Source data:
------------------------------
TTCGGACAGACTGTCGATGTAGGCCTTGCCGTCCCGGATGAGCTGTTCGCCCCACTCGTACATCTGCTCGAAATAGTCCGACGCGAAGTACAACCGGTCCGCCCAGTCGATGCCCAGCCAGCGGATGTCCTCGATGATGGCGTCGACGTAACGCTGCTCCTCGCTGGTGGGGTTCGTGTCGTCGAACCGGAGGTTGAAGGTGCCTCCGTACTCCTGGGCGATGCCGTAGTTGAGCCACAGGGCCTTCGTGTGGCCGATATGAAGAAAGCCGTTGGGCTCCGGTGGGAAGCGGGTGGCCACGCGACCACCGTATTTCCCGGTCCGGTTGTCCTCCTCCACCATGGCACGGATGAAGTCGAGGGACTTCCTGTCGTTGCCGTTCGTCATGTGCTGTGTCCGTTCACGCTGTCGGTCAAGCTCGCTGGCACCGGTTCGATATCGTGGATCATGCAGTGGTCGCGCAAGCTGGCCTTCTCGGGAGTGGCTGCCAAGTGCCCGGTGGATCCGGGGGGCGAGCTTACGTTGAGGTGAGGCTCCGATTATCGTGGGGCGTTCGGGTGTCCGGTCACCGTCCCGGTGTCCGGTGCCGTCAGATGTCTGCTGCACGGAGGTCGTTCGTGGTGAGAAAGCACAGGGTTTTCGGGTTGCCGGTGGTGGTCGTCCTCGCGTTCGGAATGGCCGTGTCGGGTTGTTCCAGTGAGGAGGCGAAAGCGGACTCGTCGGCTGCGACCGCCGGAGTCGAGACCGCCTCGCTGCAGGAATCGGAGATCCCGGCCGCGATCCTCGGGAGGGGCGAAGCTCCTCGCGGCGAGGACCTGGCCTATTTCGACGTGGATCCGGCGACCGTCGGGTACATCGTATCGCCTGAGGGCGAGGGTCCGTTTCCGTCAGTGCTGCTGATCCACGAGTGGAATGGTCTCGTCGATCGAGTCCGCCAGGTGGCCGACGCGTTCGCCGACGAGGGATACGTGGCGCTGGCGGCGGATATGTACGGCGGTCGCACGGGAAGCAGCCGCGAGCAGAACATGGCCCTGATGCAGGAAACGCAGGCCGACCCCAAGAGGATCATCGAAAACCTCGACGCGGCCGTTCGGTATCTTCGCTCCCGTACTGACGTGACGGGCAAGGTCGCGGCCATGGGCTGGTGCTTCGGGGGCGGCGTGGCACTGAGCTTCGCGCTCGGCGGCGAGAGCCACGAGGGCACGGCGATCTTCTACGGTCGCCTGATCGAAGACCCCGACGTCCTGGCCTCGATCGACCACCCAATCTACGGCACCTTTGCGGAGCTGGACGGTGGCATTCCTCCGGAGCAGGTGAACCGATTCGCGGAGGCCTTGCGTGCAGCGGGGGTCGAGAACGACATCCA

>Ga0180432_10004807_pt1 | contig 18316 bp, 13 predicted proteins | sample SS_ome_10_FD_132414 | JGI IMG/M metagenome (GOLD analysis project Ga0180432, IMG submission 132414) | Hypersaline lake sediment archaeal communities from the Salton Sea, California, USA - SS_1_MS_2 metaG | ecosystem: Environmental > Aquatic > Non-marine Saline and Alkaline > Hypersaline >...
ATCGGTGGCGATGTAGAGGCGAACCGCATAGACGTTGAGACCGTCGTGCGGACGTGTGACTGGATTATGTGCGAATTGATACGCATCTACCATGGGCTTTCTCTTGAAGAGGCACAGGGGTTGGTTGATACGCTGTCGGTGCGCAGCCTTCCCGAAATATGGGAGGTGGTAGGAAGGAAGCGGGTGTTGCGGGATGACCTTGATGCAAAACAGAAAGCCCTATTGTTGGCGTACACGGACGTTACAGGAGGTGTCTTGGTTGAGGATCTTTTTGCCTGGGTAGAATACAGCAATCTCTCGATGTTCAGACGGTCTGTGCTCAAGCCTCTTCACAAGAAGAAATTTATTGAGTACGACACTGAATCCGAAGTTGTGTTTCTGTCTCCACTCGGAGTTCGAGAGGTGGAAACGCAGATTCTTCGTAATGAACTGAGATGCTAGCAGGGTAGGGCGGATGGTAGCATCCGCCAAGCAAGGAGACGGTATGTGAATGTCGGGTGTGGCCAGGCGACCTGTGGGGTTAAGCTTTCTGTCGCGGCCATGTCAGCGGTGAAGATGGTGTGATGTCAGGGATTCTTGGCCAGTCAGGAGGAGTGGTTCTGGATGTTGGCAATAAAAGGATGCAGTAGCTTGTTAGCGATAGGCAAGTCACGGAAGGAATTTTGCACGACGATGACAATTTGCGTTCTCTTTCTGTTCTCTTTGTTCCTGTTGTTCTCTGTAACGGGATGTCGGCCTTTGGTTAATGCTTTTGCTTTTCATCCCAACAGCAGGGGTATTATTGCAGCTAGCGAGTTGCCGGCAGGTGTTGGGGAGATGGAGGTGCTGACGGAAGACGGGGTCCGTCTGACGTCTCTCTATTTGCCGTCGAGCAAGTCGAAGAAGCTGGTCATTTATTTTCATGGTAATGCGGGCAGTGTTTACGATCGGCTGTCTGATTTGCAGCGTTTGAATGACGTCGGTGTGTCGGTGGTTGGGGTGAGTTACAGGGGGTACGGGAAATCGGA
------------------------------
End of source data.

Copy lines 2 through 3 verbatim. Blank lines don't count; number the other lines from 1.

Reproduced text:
>Ga0180432_10004807_pt1 | contig 18316 bp, 13 predicted proteins | sample SS_ome_10_FD_132414 | JGI IMG/M metagenome (GOLD analysis project Ga0180432, IMG submission 132414) | Hypersaline lake sediment archaeal communities from the Salton Sea, California, USA - SS_1_MS_2 metaG | ecosystem: Environmental > Aquatic > Non-marine Saline and Alkaline > Hypersaline >...
ATCGGTGGCGATGTAGAGGCGAACCGCATAGACGTTGAGACCGTCGTGCGGACGTGTGACTGGATTATGTGCGAATTGATACGCATCTACCATGGGCTTTCTCTTGAAGAGGCACAGGGGTTGGTTGATACGCTGTCGGTGCGCAGCCTTCCCGAAATATGGGAGGTGGTAGGAAGGAAGCGGGTGTTGCGGGATGACCTTGATGCAAAACAGAAAGCCCTATTGTTGGCGTACACGGACGTTACAGGAGGTGTCTTGGTTGAGGATCTTTTTGCCTGGGTAGAATACAGCAATCTCTCGATGTTCAGACGGTCTGTGCTCAAGCCTCTTCACAAGAAGAAATTTATTGAGTACGACACTGAATCCGAAGTTGTGTTTCTGTCTCCACTCGGAGTTCGAGAGGTGGAAACGCAGATTCTTCGTAATGAACTGAGATGCTAGCAGGGTAGGGCGGATGGTAGCATCCGCCAAGCAAGGAGACGGTATGTGAATGTCGGGTGTGGCCAGGCGACCTGTGGGGTTAAGCTTTCTGTCGCGGCCATGTCAGCGGTGAAGATGGTGTGATGTCAGGGATTCTTGGCCAGTCAGGAGGAGTGGTTCTGGATGTTGGCAATAAAAGGATGCAGTAGCTTGTTAGCGATAGGCAAGTCACGGAAGGAATTTTGCACGACGATGACAATTTGCGTTCTCTTTCTGTTCTCTTTGTTCCTGTTGTTCTCTGTAACGGGATGTCGGCCTTTGGTTAATGCTTTTGCTTTTCATCCCAACAGCAGGGGTATTATTGCAGCTAGCGAGTTGCCGGCAGGTGTTGGGGAGATGGAGGTGCTGACGGAAGACGGGGTCCGTCTGACGTCTCTCTATTTGCCGTCGAGCAAGTCGAAGAAGCTGGTCATTTATTTTCATGGTAATGCGGGCAGTGTTTACGATCGGCTGTCTGATTTGCAGCGTTTGAATGACGTCGGTGTGTCGGTGGTTGGGGTGAGTTACAGGGGGTACGGGAAATCGGA